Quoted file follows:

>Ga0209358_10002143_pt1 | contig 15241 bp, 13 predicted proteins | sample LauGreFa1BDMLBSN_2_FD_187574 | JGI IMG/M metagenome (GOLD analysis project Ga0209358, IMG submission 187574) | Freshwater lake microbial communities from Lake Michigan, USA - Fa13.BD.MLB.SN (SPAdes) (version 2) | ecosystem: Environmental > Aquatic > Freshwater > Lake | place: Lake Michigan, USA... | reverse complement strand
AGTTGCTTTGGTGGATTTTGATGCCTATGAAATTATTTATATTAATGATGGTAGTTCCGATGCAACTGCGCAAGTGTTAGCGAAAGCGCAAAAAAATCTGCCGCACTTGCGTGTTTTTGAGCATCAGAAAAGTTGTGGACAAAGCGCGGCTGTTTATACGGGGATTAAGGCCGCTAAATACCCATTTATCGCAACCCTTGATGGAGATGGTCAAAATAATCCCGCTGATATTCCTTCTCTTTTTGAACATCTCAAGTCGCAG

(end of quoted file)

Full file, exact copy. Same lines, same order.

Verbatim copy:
>Ga0209358_10002143_pt1 | contig 15241 bp, 13 predicted proteins | sample LauGreFa1BDMLBSN_2_FD_187574 | JGI IMG/M metagenome (GOLD analysis project Ga0209358, IMG submission 187574) | Freshwater lake microbial communities from Lake Michigan, USA - Fa13.BD.MLB.SN (SPAdes) (version 2) | ecosystem: Environmental > Aquatic > Freshwater > Lake | place: Lake Michigan, USA... | reverse complement strand
AGTTGCTTTGGTGGATTTTGATGCCTATGAAATTATTTATATTAATGATGGTAGTTCCGATGCAACTGCGCAAGTGTTAGCGAAAGCGCAAAAAAATCTGCCGCACTTGCGTGTTTTTGAGCATCAGAAAAGTTGTGGACAAAGCGCGGCTGTTTATACGGGGATTAAGGCCGCTAAATACCCATTTATCGCAACCCTTGATGGAGATGGTCAAAATAATCCCGCTGATATTCCTTCTCTTTTTGAACATCTCAAGTCGCAG